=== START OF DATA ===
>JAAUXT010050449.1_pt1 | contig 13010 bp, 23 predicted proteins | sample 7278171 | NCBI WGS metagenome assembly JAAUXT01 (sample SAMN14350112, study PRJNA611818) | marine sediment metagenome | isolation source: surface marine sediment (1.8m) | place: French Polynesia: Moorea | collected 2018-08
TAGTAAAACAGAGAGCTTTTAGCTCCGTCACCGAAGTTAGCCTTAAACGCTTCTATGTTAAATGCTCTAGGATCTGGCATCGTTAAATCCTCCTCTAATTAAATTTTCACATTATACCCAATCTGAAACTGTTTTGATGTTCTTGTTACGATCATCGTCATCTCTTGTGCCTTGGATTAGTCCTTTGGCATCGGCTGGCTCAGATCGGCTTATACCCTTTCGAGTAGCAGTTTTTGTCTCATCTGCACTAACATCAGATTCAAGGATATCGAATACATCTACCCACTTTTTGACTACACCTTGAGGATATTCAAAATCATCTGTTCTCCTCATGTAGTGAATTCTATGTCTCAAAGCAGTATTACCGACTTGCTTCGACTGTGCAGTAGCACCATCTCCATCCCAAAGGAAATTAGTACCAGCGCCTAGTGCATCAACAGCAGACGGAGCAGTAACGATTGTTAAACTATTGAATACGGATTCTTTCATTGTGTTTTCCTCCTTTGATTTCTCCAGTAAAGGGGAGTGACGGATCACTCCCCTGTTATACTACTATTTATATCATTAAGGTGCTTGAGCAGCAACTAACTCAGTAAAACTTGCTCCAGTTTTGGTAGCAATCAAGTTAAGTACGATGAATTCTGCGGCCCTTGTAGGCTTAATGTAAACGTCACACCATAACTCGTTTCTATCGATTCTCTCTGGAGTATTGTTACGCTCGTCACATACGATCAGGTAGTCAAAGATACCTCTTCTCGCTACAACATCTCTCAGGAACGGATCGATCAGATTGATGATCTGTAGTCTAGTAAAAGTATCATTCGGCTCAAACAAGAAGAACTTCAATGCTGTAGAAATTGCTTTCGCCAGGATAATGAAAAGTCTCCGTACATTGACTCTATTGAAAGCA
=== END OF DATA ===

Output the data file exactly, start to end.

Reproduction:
>JAAUXT010050449.1_pt1 | contig 13010 bp, 23 predicted proteins | sample 7278171 | NCBI WGS metagenome assembly JAAUXT01 (sample SAMN14350112, study PRJNA611818) | marine sediment metagenome | isolation source: surface marine sediment (1.8m) | place: French Polynesia: Moorea | collected 2018-08
TAGTAAAACAGAGAGCTTTTAGCTCCGTCACCGAAGTTAGCCTTAAACGCTTCTATGTTAAATGCTCTAGGATCTGGCATCGTTAAATCCTCCTCTAATTAAATTTTCACATTATACCCAATCTGAAACTGTTTTGATGTTCTTGTTACGATCATCGTCATCTCTTGTGCCTTGGATTAGTCCTTTGGCATCGGCTGGCTCAGATCGGCTTATACCCTTTCGAGTAGCAGTTTTTGTCTCATCTGCACTAACATCAGATTCAAGGATATCGAATACATCTACCCACTTTTTGACTACACCTTGAGGATATTCAAAATCATCTGTTCTCCTCATGTAGTGAATTCTATGTCTCAAAGCAGTATTACCGACTTGCTTCGACTGTGCAGTAGCACCATCTCCATCCCAAAGGAAATTAGTACCAGCGCCTAGTGCATCAACAGCAGACGGAGCAGTAACGATTGTTAAACTATTGAATACGGATTCTTTCATTGTGTTTTCCTCCTTTGATTTCTCCAGTAAAGGGGAGTGACGGATCACTCCCCTGTTATACTACTATTTATATCATTAAGGTGCTTGAGCAGCAACTAACTCAGTAAAACTTGCTCCAGTTTTGGTAGCAATCAAGTTAAGTACGATGAATTCTGCGGCCCTTGTAGGCTTAATGTAAACGTCACACCATAACTCGTTTCTATCGATTCTCTCTGGAGTATTGTTACGCTCGTCACATACGATCAGGTAGTCAAAGATACCTCTTCTCGCTACAACATCTCTCAGGAACGGATCGATCAGATTGATGATCTGTAGTCTAGTAAAAGTATCATTCGGCTCAAACAAGAAGAACTTCAATGCTGTAGAAATTGCTTTCGCCAGGATAATGAAAAGTCTCCGTACATTGACTCTATTGAAAGCA